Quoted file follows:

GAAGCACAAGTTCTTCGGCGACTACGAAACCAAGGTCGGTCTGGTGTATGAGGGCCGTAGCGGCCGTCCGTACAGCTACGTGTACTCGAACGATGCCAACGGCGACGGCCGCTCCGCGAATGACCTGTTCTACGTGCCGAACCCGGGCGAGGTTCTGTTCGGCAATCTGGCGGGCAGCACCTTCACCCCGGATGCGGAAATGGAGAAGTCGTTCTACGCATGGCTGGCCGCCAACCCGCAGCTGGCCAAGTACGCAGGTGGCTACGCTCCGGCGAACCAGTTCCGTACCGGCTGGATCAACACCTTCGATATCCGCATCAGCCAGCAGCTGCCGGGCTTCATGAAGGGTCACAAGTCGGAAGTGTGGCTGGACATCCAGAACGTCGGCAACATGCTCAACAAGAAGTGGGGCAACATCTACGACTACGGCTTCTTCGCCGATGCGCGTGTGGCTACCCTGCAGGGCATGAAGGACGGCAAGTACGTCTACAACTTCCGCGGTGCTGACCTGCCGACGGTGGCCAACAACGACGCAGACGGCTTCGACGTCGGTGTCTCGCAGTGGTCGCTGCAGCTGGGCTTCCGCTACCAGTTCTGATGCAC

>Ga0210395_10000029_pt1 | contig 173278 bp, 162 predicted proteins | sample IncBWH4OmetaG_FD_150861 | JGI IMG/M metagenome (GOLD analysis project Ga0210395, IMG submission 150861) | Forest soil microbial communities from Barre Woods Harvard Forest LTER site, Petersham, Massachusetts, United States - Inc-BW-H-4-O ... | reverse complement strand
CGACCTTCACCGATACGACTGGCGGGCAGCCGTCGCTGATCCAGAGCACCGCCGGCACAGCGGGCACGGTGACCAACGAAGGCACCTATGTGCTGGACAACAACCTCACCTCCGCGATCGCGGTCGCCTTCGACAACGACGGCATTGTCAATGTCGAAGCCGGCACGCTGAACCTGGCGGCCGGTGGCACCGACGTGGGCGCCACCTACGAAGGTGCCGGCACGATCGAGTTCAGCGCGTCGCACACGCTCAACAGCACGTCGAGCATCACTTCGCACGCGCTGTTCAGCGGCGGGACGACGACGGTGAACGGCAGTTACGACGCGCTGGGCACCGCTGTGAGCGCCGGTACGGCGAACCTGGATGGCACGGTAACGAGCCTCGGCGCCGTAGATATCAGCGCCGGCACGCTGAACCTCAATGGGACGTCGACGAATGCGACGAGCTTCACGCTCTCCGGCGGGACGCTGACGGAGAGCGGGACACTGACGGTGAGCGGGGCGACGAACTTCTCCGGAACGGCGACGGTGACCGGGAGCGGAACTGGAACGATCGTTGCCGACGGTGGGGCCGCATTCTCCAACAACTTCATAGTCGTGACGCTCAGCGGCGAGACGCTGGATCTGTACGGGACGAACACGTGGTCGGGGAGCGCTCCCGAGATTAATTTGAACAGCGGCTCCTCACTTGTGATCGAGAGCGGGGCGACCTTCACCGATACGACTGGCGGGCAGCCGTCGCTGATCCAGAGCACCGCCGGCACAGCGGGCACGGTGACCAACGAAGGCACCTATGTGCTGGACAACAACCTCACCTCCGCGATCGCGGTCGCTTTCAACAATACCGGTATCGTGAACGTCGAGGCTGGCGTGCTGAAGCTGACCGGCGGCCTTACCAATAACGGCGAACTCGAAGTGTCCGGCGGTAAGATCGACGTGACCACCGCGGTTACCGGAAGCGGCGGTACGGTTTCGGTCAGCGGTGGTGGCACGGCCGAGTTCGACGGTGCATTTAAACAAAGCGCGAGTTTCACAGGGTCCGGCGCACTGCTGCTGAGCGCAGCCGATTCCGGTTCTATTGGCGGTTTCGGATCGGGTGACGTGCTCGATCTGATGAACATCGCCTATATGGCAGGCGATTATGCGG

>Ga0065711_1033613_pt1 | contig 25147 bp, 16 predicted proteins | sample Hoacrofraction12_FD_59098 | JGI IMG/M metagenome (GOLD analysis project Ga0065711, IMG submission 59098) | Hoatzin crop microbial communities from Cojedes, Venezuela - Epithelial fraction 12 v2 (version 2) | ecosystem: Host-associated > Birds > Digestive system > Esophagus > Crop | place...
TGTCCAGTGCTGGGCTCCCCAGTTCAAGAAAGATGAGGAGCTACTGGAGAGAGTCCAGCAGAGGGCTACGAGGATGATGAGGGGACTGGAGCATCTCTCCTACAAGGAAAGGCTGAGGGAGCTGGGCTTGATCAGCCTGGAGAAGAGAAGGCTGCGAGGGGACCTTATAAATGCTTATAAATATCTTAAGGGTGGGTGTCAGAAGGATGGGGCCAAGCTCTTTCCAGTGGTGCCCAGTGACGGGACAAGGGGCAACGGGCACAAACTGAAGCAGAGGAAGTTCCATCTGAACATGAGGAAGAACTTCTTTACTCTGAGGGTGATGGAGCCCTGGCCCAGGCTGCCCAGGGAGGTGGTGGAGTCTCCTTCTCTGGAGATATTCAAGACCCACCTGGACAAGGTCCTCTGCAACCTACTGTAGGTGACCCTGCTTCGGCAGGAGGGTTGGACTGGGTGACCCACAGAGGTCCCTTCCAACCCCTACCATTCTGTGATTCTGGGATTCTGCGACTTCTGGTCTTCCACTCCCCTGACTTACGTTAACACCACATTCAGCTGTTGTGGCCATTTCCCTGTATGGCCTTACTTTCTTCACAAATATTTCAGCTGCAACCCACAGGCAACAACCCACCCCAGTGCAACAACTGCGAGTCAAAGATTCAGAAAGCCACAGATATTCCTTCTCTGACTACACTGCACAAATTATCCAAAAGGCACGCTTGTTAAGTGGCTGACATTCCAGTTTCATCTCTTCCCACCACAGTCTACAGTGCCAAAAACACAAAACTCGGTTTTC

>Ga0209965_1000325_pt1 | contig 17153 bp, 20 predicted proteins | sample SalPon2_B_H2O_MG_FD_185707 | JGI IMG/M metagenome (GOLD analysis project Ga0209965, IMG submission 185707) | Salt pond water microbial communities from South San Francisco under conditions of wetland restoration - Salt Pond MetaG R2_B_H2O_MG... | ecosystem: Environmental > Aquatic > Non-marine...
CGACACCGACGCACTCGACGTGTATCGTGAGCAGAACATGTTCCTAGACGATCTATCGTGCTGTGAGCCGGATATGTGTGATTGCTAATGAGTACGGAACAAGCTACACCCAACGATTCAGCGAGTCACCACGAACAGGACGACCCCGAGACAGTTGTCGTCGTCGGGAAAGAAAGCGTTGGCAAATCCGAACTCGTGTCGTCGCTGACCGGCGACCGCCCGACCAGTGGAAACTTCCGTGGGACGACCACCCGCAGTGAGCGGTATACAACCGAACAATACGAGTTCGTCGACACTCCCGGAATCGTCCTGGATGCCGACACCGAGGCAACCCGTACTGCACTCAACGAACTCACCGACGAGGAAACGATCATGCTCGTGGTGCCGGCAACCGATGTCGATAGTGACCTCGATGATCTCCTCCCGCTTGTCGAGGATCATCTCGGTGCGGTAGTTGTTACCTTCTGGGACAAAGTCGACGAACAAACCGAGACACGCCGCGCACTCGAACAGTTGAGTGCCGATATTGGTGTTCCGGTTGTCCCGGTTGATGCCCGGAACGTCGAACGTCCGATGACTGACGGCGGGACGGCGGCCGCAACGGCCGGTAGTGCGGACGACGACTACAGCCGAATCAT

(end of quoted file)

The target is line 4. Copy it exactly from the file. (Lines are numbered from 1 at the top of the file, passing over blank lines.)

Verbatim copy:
>Ga0065711_1033613_pt1 | contig 25147 bp, 16 predicted proteins | sample Hoacrofraction12_FD_59098 | JGI IMG/M metagenome (GOLD analysis project Ga0065711, IMG submission 59098) | Hoatzin crop microbial communities from Cojedes, Venezuela - Epithelial fraction 12 v2 (version 2) | ecosystem: Host-associated > Birds > Digestive system > Esophagus > Crop | place...